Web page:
A Magnificent Maleficent

‘Maleficent: Mistress of Evil’ is a devilishly fun film

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A Magnificent Maleficent

Tim Powers, Staff Writer

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“Maleficent: Mistress of Evil,” the follow-up to 2014’s massively successful “Maleficent,” a retelling of the Disney classic “Sleeping Beauty,” not only holds up to the standards of the first film, but expands on the universe’s mythology and characters in a meaningful and interesting way. 

The film begins a gleeful five years after the events of the first film. Prince Phillip enlists the help of the creatures of the moors to propose to Princess Aurora (Sleeping Beauty), who eventually says yes. But not everyone is as happy as she is. 

Maleficent, her godmother, doesn’t like Aurora’s betrothed because he is human, and his family doesn’t like her because she is of the moors. Tensions between the two parties reach a high point when they meet for the first time and it doesn’t go well, resulting in Maleficent “attacking” Prince Phillips’ father. But, secretly, Prince Phillips’ mother, Queen Ingrith, is planning an attack on Maleficent and the people of the moors because of her disgust for how they are magical creatures instead of humans.

The film features Angelina Jolie returning as the magnificent but maligned, Maleficent in pitch-perfect casting. The first film should have garnered Jolie an Oscar nomination, at the very least, with her take on the famous villain. Jolie, once again, gives a delicate and hilarious performance as the mistress of evil. Jolie gets many wonderfully dramatic one-liners that bring a lighter tone to the film. With just a smirk or a wink, Jolie is able to convey an enormous amount of emotion. The actress continues to add to the magic and takes Maleficent’s story beyond the page, making her one of the most complex characters Disney has ever had.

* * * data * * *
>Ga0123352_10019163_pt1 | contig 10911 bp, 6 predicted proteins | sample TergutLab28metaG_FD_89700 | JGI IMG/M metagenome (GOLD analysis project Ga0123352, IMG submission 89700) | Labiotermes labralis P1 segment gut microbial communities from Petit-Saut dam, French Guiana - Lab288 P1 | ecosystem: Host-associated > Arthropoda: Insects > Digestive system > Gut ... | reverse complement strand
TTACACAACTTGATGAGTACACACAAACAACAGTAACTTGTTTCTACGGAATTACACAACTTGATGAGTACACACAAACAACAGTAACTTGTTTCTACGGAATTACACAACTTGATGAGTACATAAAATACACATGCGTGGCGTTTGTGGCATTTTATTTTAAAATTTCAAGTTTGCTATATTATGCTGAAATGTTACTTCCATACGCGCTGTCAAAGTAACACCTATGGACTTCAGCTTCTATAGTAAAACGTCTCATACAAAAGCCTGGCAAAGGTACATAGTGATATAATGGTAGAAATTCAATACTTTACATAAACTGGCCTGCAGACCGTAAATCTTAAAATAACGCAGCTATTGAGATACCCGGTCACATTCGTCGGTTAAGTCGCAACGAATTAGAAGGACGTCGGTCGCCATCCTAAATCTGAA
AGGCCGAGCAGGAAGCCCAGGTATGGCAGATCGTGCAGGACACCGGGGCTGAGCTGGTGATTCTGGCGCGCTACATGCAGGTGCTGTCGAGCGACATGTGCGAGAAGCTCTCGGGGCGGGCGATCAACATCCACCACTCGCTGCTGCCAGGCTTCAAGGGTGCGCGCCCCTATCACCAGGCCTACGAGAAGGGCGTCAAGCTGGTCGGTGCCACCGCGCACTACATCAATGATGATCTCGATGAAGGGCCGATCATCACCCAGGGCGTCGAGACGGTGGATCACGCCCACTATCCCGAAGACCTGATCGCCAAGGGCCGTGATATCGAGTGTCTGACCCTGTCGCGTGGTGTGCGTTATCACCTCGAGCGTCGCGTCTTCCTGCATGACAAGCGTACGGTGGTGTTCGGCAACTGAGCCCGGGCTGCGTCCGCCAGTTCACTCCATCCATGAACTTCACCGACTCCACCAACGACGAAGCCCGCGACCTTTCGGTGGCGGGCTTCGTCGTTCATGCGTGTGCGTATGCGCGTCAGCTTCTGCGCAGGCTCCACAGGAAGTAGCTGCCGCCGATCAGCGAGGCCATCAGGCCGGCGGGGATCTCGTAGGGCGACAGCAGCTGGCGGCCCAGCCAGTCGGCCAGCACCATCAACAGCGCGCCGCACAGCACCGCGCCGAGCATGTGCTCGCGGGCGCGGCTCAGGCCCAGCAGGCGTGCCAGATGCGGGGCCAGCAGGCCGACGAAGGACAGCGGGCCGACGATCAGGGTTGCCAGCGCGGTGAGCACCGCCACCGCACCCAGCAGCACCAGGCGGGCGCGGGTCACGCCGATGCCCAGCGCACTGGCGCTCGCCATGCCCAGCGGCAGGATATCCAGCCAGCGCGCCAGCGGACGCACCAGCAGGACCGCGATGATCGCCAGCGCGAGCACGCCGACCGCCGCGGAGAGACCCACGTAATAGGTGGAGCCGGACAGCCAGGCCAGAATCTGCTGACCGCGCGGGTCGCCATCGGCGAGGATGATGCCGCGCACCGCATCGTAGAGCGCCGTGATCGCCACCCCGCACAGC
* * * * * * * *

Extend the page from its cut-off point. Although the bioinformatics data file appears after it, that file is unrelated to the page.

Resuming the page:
Elle Fanning, who reprises her role as Princess Aurora, is given more to do in this sequel. Fanning really brought out her acting chops for this film, showing audiences exactly why she was the perfect choice to play the Sleeping Beauty. In one particularly harrowing scene for the princess, Fanning is able to show us different sides to her character that aren’t often associated with Princess Aurora. It is quite nice to see Disney take one of its most famous characters and do something different with her. 

The standout moments of the film are the visuals that are on display. Disney spares no expense when it comes to how a film looks and “Mistress of Evil” is no different. With impressive visual effects that build up the “Maleficent” universe, flawless, unforgettable and visually-pleasing scenes are created. It is hard not to want to walk through the fields of the moors and swim in its lakes with how beautiful they are. 

The costumes are even better this time around. Jolie and Fanning have many striking costumes that are sure to earn the film’s costume designer, Ellen Mirojnick, an Oscar nomination later this year. 

The narrative comes to a climax with the big battle that is very reminiscent of the ideas behind World War II and the Holocaust. It was surprising at how dark this film was willing to get considering it is a Disney movie. If anything, that was its struggle: maintaining that balance of telling a story of sorrow and keeping it family-friendly. This is most evident at the end of the film when the tone shifts from the imagery of a big, deadly battle to the imagery of a happy wedding in less than five minutes. It was a sudden change of tone that seemed out of place and like a decision made by an executive. 

Overall, the film provides an entertaining two hours for audiences through telling an interesting story. It has everything anyone could want: romance, drama, action, funny one-liners and beautiful shots to admire. This is by far one of the best sequels Disney has released, especially in regard to its live-action remakes. If you enjoyed the first film, you will love the second. 

4 out of 5 stars